The rise in the United States of monstrous fortunes, the aggregation of enormous wealth in the hands of corporations, necessarily implies the loss by the people of governmental control. Democratic forms may be maintained, but there can be as much tyranny land misgovernment under democratic forms as any other — in fact they lend themselves most readily to tyranny and misgovernment. Forms count for little…
This at least is certain: Democratic government in more than name can exist only where wealth is distributed with something like equality — where the great mass of citizens are personally free and independent, neither fettered by their poverty nor made subject by their wealth.
To understand The Paul Ryan and his hapless plans to save America (the latest one, under discussion here, is a doozie), we need to start with The Ronald — just as to get the idea of silly putty you ought to have some idea of what putty is.
Ever since President Reagan uttered his most notorious Zen koan — “Government is not the solution to our problems; government is the problem” — conservatives of the heartless type (the neoconservatives) have been running around trying to convince the unwashed, the gullible, and the angry old white men and women of a myth: that if government is shrunk, then the nation, its young and old, its rich and poor, will soar to ever-higher prosperity. National and international greatness will soar in step.
Soar, that is, if and only if: costly government-run social “entitlement” programs (what a wretched label!) are cut back or eliminated; certain taxes shrunk or eliminated; union extortion of free-enterprise, job-creating heroes is blocked; and certain (note that word again) government regulatory powers are neutered or eliminated. Then and only then will riches and happiness pour down along the Laffer Curve and spray upon the rabble.
Of course, Reagan’s principle, so sweeping and unmodified, is for that very reason empty of rational support, either empirical or deductive — another way of saying that it is rubbish. But constitutionally harmful rubbish. Cloaked in the drama of the Immense and Immediate Danger of the “runaway” national deficit, this approach of favoring wealth and the wealthy served Ronald and Nancy well politically during their ascension and reign in the 1980s.
Unfortunately, it undermines attention to what our Constitution refers to centrally as “the common welfare,” which one would have thought comprises the welfare of all our people — welfare of many kinds and in many shapes. Hey, Willard and Grover and “Dick,” we live here too! Are we really supposed to mope around in the national sump waiting for scraps of largesse to trickle down upon us?
Governments everywhere are established in order to … govern. The Reagan principle, as if the excited impulse of a child, blatantly ignores the raft of things our national government, in particular, does that everyone seems to like. This is a looong list, such as getting a man on the moon, researching medical applications (which are then usually handed over to Big Pharma), providing disaster relief, building the Interstate Highway System, making sure airplanes don’t crash into each other, bringing aid to people suffering from massive disasters, making sure the economically marginal elderly have food and get medical care, and — oops, better be careful here — invading countries that are not imminent threats to us, with 100% of routine congressional Republican support…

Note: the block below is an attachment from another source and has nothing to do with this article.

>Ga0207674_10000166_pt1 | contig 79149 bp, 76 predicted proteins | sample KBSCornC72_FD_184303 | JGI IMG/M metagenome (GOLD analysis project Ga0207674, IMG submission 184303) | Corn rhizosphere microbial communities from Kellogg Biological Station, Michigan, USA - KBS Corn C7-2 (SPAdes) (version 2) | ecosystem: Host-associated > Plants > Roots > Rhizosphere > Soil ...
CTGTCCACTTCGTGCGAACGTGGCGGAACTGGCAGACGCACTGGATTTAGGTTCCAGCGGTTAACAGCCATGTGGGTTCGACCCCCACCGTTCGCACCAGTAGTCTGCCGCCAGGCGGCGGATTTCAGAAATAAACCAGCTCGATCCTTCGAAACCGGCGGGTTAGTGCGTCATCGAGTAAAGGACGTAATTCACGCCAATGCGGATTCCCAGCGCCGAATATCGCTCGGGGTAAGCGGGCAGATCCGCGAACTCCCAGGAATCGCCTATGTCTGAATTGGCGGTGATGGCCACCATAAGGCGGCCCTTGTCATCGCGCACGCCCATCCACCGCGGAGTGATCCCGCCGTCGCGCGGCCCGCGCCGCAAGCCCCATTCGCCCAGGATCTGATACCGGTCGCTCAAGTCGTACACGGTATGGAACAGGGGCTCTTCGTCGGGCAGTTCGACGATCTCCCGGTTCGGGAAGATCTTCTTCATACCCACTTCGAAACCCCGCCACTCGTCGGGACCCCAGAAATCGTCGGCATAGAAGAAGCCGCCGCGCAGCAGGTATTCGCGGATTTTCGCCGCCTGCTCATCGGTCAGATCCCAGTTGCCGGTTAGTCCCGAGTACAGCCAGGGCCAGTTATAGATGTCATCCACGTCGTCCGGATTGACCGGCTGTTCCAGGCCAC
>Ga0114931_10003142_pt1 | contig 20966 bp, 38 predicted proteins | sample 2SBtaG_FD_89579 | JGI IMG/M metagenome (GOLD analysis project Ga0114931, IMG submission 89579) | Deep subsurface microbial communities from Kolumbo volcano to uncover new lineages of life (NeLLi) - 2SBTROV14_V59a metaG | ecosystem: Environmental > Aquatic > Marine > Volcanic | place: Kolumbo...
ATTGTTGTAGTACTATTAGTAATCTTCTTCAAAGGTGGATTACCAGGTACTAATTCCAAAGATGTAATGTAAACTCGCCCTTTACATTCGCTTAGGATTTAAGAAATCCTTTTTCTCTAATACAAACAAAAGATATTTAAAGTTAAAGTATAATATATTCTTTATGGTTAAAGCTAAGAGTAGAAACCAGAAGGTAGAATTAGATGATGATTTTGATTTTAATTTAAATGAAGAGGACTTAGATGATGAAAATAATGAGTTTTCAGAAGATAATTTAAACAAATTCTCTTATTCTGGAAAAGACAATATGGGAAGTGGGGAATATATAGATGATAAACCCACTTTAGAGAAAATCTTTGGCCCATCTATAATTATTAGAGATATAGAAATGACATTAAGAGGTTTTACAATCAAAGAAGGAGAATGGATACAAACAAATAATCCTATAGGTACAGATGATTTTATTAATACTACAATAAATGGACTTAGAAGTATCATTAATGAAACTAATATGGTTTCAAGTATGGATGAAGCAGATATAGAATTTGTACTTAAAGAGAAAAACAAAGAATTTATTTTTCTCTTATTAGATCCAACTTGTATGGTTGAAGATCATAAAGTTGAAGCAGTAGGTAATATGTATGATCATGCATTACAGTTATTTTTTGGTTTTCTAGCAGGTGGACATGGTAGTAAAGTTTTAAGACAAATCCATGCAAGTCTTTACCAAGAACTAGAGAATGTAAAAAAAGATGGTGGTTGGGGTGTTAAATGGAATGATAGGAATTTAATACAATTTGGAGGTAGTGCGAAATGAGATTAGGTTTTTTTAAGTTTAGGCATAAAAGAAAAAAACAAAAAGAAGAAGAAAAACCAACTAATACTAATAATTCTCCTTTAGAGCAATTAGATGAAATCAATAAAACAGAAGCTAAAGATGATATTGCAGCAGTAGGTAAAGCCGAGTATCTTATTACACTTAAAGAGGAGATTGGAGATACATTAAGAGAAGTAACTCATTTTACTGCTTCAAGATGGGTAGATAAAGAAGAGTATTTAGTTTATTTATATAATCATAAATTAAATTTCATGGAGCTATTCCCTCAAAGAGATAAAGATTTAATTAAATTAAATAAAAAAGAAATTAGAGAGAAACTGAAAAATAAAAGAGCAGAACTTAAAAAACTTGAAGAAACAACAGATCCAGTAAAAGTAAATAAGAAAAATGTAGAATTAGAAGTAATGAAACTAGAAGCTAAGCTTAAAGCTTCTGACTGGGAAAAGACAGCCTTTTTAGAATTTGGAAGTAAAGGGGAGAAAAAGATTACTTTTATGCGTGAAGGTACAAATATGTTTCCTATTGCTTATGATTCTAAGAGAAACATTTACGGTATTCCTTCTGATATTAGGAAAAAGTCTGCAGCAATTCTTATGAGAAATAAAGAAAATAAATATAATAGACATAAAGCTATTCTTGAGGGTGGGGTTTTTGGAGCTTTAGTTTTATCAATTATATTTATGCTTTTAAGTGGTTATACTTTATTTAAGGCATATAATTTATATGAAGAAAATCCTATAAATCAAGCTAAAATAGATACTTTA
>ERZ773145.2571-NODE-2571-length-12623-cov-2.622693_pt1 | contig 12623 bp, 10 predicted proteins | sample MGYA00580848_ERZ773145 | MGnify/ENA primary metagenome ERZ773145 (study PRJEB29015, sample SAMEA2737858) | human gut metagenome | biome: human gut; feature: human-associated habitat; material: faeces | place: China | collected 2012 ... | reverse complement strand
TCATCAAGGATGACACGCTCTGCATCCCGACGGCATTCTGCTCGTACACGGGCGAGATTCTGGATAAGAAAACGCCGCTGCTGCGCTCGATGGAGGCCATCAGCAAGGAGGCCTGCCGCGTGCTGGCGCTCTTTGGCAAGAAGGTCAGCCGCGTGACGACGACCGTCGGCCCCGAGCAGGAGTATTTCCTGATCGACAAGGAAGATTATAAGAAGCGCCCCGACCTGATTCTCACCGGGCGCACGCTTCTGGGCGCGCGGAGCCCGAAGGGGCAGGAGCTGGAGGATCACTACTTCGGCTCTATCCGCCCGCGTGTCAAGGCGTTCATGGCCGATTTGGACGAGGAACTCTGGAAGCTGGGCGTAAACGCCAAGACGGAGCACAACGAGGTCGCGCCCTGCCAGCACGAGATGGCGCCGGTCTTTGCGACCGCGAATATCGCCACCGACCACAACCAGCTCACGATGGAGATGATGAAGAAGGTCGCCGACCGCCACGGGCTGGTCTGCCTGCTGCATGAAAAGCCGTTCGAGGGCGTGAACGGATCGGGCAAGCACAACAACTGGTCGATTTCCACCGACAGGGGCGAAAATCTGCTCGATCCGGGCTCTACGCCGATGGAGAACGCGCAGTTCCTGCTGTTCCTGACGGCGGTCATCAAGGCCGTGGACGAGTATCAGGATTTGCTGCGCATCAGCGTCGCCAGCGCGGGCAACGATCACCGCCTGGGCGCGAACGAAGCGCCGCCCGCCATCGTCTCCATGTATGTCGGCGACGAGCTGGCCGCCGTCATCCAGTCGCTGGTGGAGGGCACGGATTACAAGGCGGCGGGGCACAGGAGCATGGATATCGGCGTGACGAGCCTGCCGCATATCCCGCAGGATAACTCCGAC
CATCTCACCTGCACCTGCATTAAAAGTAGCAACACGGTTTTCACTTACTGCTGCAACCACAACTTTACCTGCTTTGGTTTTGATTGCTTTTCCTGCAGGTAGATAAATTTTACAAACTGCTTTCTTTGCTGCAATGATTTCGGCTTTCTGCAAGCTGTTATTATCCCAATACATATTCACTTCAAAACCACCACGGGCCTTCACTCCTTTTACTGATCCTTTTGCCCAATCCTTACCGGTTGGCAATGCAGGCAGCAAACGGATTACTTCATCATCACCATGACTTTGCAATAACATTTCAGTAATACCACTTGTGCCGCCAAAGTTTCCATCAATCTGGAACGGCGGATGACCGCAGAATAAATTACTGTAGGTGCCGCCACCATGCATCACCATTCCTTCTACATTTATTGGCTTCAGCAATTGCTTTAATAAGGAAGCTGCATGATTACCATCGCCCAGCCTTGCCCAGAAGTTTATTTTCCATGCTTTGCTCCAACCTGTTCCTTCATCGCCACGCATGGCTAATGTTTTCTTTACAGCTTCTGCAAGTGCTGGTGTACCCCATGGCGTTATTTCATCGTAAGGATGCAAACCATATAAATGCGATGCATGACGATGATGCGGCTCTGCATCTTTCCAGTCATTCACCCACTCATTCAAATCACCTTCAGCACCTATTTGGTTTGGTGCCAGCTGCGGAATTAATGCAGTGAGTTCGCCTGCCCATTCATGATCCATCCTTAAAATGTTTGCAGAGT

The primary target of Reagan and his whining acolytes of our own day has been the power to regulate activity within our society, a power which is of course vested at all levels of … yes, government. Regulation is an aspect of social control. And it is overwhelmingly the conservative mentality to glorify control, and has been since Edmund Burke at least. Control is needed to protect and, yes, conserve the social order that serves them well, keeping the disorderly riff and the raff out of the gated communities and the lobbies of doorman condos. It so happens that the Big Daddy of social control is none other than government regulatory activity: by dint of laws, statutes, and all sorts of other rules. The relevant term of art here is “police power.” But wasn’t it the founding neoconservative, The Ronald, who ordained that government is the problem, not the solution? What’s going on here?
INTO THE AMERICAN WEEDS:
We need control: traffic lights, drivers’ licenses, and such. The efforts of conservative control go beyond those things, into extended control of behavior in the general population. This starts locally, with zoning laws and other restrictions on property us such as un-mowed lawns, the prohibition of “saggy” pants (as in Ferguson, Missouri), and the like. In short order it rises to government-ordered vaginal ultrasounds (Virginia and elsewhere) and oversight and control of women’s uteruses, and of bedroom activity they deem to be contrary to God’s natural order, as they claim He has been telling them. On the still-wider stage, they have vigorously taken up The Ronald’s lead to more closely regulate union organizing.